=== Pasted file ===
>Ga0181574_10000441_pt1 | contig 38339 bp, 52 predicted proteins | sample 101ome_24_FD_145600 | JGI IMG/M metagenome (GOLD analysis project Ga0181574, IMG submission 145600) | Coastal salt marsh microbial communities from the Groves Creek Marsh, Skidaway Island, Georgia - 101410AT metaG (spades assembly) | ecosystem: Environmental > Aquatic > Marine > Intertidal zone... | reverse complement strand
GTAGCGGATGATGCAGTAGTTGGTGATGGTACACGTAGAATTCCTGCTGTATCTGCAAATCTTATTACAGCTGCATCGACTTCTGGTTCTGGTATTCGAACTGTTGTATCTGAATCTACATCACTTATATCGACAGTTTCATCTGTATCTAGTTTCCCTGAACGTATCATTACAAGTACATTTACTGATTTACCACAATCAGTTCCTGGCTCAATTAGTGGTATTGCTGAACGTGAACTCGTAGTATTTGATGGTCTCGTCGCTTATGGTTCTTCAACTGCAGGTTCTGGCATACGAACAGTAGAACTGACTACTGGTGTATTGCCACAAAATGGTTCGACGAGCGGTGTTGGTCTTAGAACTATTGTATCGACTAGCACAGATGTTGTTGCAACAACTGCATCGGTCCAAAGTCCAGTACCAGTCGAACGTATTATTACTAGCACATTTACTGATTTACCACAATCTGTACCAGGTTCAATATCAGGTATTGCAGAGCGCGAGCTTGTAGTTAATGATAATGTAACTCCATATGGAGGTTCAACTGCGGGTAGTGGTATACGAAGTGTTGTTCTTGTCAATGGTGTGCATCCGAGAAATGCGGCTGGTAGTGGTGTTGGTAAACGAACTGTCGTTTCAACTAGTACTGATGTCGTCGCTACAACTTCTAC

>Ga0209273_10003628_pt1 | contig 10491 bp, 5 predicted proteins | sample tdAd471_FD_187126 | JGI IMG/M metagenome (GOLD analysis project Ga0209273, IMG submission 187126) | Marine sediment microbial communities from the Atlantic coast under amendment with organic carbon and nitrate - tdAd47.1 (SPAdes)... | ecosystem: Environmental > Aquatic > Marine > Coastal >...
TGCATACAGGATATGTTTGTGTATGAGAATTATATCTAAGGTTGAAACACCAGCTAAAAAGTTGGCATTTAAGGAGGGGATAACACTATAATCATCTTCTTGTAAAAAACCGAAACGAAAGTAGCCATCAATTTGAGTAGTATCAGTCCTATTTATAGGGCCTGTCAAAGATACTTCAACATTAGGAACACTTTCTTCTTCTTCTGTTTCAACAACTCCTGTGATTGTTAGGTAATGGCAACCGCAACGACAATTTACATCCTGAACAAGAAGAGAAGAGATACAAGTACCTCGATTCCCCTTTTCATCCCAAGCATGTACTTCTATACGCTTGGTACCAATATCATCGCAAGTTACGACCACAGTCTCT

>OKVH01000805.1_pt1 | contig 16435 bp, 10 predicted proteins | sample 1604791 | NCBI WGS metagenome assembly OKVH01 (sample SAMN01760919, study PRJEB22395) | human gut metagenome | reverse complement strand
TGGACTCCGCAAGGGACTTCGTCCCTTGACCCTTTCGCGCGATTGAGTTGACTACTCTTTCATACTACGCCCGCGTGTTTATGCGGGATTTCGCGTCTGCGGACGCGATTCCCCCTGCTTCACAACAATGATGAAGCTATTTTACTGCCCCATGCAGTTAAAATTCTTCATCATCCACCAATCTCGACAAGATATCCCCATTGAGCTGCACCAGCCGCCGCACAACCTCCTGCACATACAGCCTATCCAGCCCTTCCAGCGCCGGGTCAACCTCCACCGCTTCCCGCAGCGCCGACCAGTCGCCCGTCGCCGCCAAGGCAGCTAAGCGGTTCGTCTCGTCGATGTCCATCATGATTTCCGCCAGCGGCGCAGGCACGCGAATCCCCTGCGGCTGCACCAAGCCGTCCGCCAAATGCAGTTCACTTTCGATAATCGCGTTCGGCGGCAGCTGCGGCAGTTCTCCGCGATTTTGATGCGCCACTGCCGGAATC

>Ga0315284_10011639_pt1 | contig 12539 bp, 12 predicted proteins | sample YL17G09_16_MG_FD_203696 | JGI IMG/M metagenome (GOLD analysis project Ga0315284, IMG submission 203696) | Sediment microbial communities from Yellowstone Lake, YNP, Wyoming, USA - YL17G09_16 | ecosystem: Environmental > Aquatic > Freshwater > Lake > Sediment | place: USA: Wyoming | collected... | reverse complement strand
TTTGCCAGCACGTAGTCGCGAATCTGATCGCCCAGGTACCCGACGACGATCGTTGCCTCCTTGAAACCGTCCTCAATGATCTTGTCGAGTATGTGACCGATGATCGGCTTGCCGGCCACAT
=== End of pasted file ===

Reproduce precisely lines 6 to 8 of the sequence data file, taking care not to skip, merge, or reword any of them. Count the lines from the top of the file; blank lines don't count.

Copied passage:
TGGACTCCGCAAGGGACTTCGTCCCTTGACCCTTTCGCGCGATTGAGTTGACTACTCTTTCATACTACGCCCGCGTGTTTATGCGGGATTTCGCGTCTGCGGACGCGATTCCCCCTGCTTCACAACAATGATGAAGCTATTTTACTGCCCCATGCAGTTAAAATTCTTCATCATCCACCAATCTCGACAAGATATCCCCATTGAGCTGCACCAGCCGCCGCACAACCTCCTGCACATACAGCCTATCCAGCCCTTCCAGCGCCGGGTCAACCTCCACCGCTTCCCGCAGCGCCGACCAGTCGCCCGTCGCCGCCAAGGCAGCTAAGCGGTTCGTCTCGTCGATGTCCATCATGATTTCCGCCAGCGGCGCAGGCACGCGAATCCCCTGCGGCTGCACCAAGCCGTCCGCCAAATGCAGTTCACTTTCGATAATCGCGTTCGGCGGCAGCTGCGGCAGTTCTCCGCGATTTTGATGCGCCACTGCCGGAATC

>Ga0315284_10011639_pt1 | contig 12539 bp, 12 predicted proteins | sample YL17G09_16_MG_FD_203696 | JGI IMG/M metagenome (GOLD analysis project Ga0315284, IMG submission 203696) | Sediment microbial communities from Yellowstone Lake, YNP, Wyoming, USA - YL17G09_16 | ecosystem: Environmental > Aquatic > Freshwater > Lake > Sediment | place: USA: Wyoming | collected... | reverse complement strand
TTTGCCAGCACGTAGTCGCGAATCTGATCGCCCAGGTACCCGACGACGATCGTTGCCTCCTTGAAACCGTCCTCAATGATCTTGTCGAGTATGTGACCGATGATCGGCTTGCCGGCCACAT